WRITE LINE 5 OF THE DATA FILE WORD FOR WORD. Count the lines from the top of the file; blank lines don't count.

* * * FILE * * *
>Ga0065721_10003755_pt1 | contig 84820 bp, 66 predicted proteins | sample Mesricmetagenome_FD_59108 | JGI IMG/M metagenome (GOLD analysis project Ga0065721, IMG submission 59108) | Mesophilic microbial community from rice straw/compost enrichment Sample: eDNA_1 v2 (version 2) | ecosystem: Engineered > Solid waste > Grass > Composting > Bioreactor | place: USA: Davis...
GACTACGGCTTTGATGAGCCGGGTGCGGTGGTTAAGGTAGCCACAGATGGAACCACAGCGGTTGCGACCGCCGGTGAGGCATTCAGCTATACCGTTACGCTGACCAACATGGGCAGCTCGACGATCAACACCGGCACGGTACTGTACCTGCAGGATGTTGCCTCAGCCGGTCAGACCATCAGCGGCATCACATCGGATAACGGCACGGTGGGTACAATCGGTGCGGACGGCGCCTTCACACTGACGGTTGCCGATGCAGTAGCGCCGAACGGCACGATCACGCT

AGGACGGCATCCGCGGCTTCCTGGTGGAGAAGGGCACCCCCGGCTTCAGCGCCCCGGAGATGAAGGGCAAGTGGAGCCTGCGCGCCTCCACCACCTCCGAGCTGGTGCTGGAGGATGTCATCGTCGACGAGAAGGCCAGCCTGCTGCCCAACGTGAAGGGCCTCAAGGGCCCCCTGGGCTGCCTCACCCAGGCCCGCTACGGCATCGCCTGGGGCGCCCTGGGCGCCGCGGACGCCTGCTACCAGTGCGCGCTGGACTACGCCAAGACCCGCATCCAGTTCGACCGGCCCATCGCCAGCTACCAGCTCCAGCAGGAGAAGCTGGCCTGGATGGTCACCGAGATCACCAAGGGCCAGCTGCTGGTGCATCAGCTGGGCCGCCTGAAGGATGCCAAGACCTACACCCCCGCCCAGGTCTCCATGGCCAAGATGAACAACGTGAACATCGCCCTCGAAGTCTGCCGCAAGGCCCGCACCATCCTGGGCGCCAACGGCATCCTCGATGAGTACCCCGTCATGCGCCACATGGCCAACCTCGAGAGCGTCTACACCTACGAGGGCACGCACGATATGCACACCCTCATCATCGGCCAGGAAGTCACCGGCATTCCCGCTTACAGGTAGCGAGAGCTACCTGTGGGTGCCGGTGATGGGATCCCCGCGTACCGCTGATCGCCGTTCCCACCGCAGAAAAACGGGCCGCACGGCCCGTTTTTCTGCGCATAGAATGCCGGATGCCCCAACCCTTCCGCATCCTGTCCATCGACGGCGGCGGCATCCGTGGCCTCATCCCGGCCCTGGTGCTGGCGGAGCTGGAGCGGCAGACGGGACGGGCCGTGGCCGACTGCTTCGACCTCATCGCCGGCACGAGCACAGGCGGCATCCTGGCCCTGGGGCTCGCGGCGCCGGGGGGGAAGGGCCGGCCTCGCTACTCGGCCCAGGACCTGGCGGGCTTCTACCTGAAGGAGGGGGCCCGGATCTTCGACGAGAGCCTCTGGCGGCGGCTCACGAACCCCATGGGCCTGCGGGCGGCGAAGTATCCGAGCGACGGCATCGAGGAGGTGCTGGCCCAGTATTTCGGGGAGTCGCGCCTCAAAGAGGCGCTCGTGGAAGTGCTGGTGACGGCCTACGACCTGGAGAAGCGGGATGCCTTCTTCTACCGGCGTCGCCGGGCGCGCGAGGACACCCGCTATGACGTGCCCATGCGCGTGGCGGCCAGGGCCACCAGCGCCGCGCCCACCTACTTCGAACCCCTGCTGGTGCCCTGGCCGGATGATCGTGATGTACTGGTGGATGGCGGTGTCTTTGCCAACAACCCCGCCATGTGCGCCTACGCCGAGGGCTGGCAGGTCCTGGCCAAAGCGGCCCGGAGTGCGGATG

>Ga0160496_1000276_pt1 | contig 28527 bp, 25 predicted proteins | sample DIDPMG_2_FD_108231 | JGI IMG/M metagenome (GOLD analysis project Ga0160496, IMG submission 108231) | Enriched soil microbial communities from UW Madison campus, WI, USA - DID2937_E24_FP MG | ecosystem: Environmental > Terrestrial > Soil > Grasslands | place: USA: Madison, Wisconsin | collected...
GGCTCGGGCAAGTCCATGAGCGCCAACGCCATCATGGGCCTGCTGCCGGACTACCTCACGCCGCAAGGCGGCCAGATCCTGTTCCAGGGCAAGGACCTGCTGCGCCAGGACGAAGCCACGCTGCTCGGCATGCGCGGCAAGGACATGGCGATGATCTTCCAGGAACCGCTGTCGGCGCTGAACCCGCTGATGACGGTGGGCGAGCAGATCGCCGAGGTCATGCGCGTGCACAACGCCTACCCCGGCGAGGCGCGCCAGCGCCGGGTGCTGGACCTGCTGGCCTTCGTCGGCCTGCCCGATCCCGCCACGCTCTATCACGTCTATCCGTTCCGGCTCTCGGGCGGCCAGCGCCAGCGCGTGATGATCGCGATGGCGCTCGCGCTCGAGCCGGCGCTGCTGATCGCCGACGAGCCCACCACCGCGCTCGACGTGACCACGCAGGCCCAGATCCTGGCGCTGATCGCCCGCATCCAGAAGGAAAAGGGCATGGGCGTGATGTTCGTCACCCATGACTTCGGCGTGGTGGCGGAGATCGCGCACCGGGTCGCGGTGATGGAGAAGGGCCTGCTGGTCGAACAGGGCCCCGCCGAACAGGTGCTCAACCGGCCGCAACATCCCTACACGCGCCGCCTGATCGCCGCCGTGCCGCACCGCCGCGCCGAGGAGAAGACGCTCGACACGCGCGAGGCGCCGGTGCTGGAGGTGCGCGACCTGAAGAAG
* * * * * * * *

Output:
GGCTCGGGCAAGTCCATGAGCGCCAACGCCATCATGGGCCTGCTGCCGGACTACCTCACGCCGCAAGGCGGCCAGATCCTGTTCCAGGGCAAGGACCTGCTGCGCCAGGACGAAGCCACGCTGCTCGGCATGCGCGGCAAGGACATGGCGATGATCTTCCAGGAACCGCTGTCGGCGCTGAACCCGCTGATGACGGTGGGCGAGCAGATCGCCGAGGTCATGCGCGTGCACAACGCCTACCCCGGCGAGGCGCGCCAGCGCCGGGTGCTGGACCTGCTGGCCTTCGTCGGCCTGCCCGATCCCGCCACGCTCTATCACGTCTATCCGTTCCGGCTCTCGGGCGGCCAGCGCCAGCGCGTGATGATCGCGATGGCGCTCGCGCTCGAGCCGGCGCTGCTGATCGCCGACGAGCCCACCACCGCGCTCGACGTGACCACGCAGGCCCAGATCCTGGCGCTGATCGCCCGCATCCAGAAGGAAAAGGGCATGGGCGTGATGTTCGTCACCCATGACTTCGGCGTGGTGGCGGAGATCGCGCACCGGGTCGCGGTGATGGAGAAGGGCCTGCTGGTCGAACAGGGCCCCGCCGAACAGGTGCTCAACCGGCCGCAACATCCCTACACGCGCCGCCTGATCGCCGCCGTGCCGCACCGCCGCGCCGAGGAGAAGACGCTCGACACGCGCGAGGCGCCGGTGCTGGAGGTGCGCGACCTGAAGAAG